On March 5, Slovak voters elected fourteen neo-fascists to parliament. They ran under the banner of People’s Party Our Slovakia (ĽSNS) — a party that openly lays claim to the legacy of the Nazi-aligned People’s Party that ruled Slovakia during World War II.
After a campaign that included calls to create a paramilitary “Home Guard” to fight “Gypsy terror” and promises to end immigration (under the slogan that “Slovakia is not Africa”), far-right leader Marián Kotleba’s party won roughly eight percent of the vote, joining Greece’s Golden Dawn and Hungary’s Jobbik as the most extreme voices in European national parliaments.
Kotleba’s frightening rise is indicative of deeper shifts in Slovak society that spread far beyond the eight percent that voted for him. Of the eight parties that entered the new, highly fragmented parliament, the six most successful all played extensively on fears of Muslim immigration.
Although Muslim immigration in Slovakia is, in fact, minimal, social anxiety is not, as successive governments have weakened the country’s social safety net, neglected its public institutions, and repeatedly played different demographics against one another.
Now, following an upheaval in Slovakia’s established party structures, yet still without any credible left alternative, this anxiety is becoming increasingly expressed by — or in terms taken from — the far right.
The social atomization and anger that characterize Slovakia now characterize all of Europe. Across the continent, class conflict is becoming expressed along the lines of nation and religion and civilization.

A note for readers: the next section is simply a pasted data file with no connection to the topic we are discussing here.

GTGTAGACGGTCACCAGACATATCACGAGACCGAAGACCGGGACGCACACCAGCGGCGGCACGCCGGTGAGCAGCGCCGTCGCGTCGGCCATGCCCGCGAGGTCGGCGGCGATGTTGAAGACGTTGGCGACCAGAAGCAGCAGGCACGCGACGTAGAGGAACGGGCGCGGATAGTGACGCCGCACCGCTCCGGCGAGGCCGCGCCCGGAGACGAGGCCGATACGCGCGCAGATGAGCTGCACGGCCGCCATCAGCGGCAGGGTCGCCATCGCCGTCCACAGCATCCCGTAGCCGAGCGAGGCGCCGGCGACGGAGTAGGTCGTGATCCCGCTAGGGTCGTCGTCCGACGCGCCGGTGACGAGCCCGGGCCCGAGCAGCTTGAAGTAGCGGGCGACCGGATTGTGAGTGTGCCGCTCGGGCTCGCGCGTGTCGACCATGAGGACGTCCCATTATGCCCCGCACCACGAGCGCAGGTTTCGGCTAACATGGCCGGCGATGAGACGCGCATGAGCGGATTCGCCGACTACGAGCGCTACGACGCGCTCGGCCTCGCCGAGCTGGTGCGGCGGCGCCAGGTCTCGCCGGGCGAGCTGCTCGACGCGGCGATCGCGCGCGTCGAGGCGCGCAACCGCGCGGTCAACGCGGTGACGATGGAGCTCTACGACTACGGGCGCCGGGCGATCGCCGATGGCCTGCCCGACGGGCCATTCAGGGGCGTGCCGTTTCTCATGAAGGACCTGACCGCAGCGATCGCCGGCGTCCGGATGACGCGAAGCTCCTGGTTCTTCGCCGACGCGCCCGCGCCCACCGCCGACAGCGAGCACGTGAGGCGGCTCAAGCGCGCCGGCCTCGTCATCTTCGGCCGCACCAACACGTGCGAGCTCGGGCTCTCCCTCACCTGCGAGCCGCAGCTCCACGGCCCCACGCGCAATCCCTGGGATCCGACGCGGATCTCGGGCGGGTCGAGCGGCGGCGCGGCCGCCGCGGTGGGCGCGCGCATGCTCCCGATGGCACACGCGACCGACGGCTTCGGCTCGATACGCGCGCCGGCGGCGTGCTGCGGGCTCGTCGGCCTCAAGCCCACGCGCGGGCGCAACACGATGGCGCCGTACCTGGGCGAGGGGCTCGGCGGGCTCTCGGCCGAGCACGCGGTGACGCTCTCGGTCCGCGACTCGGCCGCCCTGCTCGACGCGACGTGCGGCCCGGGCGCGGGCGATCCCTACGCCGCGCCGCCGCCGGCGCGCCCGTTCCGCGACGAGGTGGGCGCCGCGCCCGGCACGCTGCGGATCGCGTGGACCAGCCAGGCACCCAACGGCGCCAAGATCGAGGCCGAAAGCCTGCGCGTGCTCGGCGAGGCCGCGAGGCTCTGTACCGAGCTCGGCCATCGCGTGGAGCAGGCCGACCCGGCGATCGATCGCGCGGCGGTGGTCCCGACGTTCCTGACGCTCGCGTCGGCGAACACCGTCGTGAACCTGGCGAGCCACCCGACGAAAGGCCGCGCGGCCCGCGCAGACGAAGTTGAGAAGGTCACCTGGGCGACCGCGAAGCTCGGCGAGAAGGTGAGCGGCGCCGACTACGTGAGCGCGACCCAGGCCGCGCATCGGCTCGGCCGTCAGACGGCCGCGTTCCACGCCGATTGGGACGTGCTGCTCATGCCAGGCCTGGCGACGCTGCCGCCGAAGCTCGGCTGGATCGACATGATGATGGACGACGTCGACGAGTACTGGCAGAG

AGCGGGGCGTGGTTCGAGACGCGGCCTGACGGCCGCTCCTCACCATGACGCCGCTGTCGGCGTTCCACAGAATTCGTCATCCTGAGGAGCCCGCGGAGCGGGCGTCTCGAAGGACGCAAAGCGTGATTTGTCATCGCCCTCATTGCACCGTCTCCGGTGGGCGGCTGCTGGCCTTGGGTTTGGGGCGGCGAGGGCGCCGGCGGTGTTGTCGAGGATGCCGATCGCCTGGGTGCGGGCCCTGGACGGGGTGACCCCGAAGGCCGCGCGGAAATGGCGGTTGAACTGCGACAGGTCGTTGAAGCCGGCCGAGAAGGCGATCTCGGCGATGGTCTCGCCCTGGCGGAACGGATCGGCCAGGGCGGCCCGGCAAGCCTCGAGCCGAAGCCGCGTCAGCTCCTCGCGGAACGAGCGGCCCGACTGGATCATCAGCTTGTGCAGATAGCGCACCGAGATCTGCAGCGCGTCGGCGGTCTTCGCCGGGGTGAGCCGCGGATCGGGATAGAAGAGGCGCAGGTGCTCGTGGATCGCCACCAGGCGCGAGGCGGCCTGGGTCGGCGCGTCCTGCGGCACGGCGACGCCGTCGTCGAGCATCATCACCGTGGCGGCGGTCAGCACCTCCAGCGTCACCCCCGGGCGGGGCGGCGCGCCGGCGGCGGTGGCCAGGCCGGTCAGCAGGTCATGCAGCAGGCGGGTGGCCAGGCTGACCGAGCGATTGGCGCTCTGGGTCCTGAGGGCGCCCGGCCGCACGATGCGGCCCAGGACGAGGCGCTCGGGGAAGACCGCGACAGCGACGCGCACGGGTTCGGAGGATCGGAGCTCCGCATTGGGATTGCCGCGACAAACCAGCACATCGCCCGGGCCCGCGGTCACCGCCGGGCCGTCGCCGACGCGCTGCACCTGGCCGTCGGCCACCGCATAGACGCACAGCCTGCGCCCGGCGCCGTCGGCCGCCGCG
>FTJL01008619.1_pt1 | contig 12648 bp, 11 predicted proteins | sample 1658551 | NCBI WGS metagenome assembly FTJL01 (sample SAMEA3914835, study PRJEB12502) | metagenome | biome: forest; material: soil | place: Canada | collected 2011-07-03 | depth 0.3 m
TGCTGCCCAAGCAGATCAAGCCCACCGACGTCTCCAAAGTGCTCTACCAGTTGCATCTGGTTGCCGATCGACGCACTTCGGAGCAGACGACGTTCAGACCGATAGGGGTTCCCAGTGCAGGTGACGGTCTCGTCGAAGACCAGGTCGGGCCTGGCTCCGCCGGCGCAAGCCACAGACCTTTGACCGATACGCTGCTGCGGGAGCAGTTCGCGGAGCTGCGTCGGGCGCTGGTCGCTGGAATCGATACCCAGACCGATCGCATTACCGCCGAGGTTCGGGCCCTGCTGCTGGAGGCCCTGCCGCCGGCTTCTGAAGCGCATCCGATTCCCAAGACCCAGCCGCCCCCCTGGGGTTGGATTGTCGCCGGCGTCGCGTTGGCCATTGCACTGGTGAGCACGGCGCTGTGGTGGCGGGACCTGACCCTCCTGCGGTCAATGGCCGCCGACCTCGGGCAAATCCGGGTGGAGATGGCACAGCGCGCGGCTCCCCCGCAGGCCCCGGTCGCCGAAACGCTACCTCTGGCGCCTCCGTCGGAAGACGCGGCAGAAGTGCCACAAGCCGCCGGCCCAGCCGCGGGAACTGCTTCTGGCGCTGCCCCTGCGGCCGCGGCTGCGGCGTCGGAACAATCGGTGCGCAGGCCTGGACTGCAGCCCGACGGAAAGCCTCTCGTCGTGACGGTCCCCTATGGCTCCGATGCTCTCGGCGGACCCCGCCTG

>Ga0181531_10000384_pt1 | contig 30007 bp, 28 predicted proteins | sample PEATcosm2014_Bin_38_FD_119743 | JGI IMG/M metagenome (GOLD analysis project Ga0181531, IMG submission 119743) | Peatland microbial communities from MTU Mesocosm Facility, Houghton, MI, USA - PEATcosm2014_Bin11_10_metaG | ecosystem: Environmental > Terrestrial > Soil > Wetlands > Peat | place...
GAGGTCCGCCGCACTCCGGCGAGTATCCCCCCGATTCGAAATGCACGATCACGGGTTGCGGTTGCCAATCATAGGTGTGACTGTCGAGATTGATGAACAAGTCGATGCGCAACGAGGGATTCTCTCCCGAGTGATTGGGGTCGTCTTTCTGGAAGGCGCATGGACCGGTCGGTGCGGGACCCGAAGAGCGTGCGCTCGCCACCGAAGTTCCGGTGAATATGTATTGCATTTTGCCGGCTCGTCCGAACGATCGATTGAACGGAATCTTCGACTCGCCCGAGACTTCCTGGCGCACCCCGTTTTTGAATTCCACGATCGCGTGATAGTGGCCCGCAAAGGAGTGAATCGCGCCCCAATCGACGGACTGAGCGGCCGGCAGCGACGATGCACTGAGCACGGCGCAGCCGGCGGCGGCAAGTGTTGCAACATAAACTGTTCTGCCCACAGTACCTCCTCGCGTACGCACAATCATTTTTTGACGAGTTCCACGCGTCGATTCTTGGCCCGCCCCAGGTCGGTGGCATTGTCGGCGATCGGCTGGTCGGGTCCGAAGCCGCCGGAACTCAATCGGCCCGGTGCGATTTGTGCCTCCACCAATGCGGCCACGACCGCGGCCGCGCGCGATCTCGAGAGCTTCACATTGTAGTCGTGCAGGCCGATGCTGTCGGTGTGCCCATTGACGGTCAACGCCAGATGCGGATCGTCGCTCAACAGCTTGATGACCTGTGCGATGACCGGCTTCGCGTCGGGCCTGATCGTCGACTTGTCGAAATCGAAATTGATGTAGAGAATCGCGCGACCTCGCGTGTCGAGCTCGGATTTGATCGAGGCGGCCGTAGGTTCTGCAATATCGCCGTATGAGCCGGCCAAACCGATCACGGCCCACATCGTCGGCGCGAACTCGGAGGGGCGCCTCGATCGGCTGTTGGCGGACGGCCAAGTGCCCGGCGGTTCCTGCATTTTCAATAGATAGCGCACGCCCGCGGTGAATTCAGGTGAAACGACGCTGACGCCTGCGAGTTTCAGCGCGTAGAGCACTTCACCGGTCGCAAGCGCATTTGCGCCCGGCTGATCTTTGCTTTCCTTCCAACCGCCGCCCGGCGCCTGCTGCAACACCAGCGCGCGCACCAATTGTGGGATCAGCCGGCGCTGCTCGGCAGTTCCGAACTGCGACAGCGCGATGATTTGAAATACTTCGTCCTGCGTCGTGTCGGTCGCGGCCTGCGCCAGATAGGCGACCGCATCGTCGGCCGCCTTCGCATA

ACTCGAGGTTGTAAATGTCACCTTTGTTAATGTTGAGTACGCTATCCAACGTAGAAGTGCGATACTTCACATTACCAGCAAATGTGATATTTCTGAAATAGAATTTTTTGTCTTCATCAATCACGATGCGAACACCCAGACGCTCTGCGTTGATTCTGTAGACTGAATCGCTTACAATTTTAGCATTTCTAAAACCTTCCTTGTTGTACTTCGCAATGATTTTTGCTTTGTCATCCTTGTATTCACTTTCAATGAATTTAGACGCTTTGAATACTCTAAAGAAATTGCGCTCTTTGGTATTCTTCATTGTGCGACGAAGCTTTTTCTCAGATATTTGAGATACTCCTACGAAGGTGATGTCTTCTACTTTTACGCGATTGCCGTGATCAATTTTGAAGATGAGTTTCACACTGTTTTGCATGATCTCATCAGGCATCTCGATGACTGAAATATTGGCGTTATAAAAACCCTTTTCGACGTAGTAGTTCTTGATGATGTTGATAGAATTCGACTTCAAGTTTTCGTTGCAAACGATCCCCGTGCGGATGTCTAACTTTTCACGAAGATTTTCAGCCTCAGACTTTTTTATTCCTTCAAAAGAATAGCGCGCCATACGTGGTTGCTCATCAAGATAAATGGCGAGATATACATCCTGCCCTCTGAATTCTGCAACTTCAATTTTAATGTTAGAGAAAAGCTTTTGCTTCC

If Slovakia is exceptional, it is only because of the extreme extent to which the country’s class-oriented, internationalist left has been marginalized.
The Slovak elections should be a wake-up call — if one were still needed — about the seriousness of the rise of the far right in Europe.
Left Without Internationalism
After the Communist Party fell from power in 1989, no left force in Slovakia succeeded in consolidating itself as a consistent defender of democracy, workers, and international and inter-ethnic solidarity. The rhetoric of democracy, cosmopolitanism, and minority rights were, however, championed by an emergent neoliberal right, which linked these ideals to the need for market reforms.
Since the Right’s picture of a modern, Western society included both multiculturalism and privatization, both tolerance and a drastically shrunken welfare state, opposition to the latter became linked with opposition to the former. An illiberal politics of identity would, over time, come to stand in for an anti-neoliberal politics of class, and the distinction between left and right became increasingly blurred.